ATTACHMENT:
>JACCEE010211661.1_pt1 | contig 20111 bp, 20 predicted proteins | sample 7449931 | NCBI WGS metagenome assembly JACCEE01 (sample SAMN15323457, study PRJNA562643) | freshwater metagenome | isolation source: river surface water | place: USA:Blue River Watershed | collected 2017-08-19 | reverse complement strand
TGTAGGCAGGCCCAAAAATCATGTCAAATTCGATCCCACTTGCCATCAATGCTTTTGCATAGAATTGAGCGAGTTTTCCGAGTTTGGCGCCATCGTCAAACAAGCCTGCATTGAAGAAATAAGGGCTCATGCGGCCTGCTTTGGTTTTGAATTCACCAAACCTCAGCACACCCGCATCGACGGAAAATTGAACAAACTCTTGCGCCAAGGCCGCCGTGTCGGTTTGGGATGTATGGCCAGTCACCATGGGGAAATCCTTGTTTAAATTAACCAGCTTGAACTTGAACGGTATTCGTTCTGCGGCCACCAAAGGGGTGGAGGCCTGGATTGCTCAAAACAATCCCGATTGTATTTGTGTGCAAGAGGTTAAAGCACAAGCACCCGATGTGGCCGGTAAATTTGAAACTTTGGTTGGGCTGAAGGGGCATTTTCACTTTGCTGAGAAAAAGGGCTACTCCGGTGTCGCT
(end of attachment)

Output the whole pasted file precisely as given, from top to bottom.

>JACCEE010211661.1_pt1 | contig 20111 bp, 20 predicted proteins | sample 7449931 | NCBI WGS metagenome assembly JACCEE01 (sample SAMN15323457, study PRJNA562643) | freshwater metagenome | isolation source: river surface water | place: USA:Blue River Watershed | collected 2017-08-19 | reverse complement strand
TGTAGGCAGGCCCAAAAATCATGTCAAATTCGATCCCACTTGCCATCAATGCTTTTGCATAGAATTGAGCGAGTTTTCCGAGTTTGGCGCCATCGTCAAACAAGCCTGCATTGAAGAAATAAGGGCTCATGCGGCCTGCTTTGGTTTTGAATTCACCAAACCTCAGCACACCCGCATCGACGGAAAATTGAACAAACTCTTGCGCCAAGGCCGCCGTGTCGGTTTGGGATGTATGGCCAGTCACCATGGGGAAATCCTTGTTTAAATTAACCAGCTTGAACTTGAACGGTATTCGTTCTGCGGCCACCAAAGGGGTGGAGGCCTGGATTGCTCAAAACAATCCCGATTGTATTTGTGTGCAAGAGGTTAAAGCACAAGCACCCGATGTGGCCGGTAAATTTGAAACTTTGGTTGGGCTGAAGGGGCATTTTCACTTTGCTGAGAAAAAGGGCTACTCCGGTGTCGCT